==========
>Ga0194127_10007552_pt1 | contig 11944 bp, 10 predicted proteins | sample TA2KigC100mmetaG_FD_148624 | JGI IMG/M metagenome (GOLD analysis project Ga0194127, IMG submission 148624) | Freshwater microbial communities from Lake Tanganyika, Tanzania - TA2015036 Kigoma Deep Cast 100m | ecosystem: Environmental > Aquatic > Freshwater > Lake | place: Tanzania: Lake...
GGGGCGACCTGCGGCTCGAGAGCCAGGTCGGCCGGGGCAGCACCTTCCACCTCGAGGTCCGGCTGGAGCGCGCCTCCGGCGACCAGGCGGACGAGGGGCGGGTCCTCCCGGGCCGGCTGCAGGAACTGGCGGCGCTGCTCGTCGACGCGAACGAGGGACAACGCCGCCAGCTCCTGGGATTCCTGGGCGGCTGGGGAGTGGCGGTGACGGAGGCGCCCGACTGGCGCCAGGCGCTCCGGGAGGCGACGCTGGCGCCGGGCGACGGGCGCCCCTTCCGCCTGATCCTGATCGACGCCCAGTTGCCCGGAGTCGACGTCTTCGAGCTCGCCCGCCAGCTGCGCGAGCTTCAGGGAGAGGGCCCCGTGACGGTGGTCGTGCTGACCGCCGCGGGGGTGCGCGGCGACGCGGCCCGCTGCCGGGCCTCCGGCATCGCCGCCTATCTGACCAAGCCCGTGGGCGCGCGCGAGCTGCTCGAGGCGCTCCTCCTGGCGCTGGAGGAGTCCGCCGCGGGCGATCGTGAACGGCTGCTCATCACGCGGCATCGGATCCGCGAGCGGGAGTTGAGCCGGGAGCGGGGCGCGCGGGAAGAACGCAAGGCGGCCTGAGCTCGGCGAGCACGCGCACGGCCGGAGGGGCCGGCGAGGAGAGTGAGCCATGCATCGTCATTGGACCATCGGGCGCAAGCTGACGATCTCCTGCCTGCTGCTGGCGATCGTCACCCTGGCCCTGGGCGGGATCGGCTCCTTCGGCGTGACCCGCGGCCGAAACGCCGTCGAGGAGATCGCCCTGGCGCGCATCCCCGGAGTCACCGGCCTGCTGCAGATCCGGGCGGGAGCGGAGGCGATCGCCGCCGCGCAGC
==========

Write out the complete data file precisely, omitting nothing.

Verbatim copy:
>Ga0194127_10007552_pt1 | contig 11944 bp, 10 predicted proteins | sample TA2KigC100mmetaG_FD_148624 | JGI IMG/M metagenome (GOLD analysis project Ga0194127, IMG submission 148624) | Freshwater microbial communities from Lake Tanganyika, Tanzania - TA2015036 Kigoma Deep Cast 100m | ecosystem: Environmental > Aquatic > Freshwater > Lake | place: Tanzania: Lake...
GGGGCGACCTGCGGCTCGAGAGCCAGGTCGGCCGGGGCAGCACCTTCCACCTCGAGGTCCGGCTGGAGCGCGCCTCCGGCGACCAGGCGGACGAGGGGCGGGTCCTCCCGGGCCGGCTGCAGGAACTGGCGGCGCTGCTCGTCGACGCGAACGAGGGACAACGCCGCCAGCTCCTGGGATTCCTGGGCGGCTGGGGAGTGGCGGTGACGGAGGCGCCCGACTGGCGCCAGGCGCTCCGGGAGGCGACGCTGGCGCCGGGCGACGGGCGCCCCTTCCGCCTGATCCTGATCGACGCCCAGTTGCCCGGAGTCGACGTCTTCGAGCTCGCCCGCCAGCTGCGCGAGCTTCAGGGAGAGGGCCCCGTGACGGTGGTCGTGCTGACCGCCGCGGGGGTGCGCGGCGACGCGGCCCGCTGCCGGGCCTCCGGCATCGCCGCCTATCTGACCAAGCCCGTGGGCGCGCGCGAGCTGCTCGAGGCGCTCCTCCTGGCGCTGGAGGAGTCCGCCGCGGGCGATCGTGAACGGCTGCTCATCACGCGGCATCGGATCCGCGAGCGGGAGTTGAGCCGGGAGCGGGGCGCGCGGGAAGAACGCAAGGCGGCCTGAGCTCGGCGAGCACGCGCACGGCCGGAGGGGCCGGCGAGGAGAGTGAGCCATGCATCGTCATTGGACCATCGGGCGCAAGCTGACGATCTCCTGCCTGCTGCTGGCGATCGTCACCCTGGCCCTGGGCGGGATCGGCTCCTTCGGCGTGACCCGCGGCCGAAACGCCGTCGAGGAGATCGCCCTGGCGCGCATCCCCGGAGTCACCGGCCTGCTGCAGATCCGGGCGGGAGCGGAGGCGATCGCCGCCGCGCAGC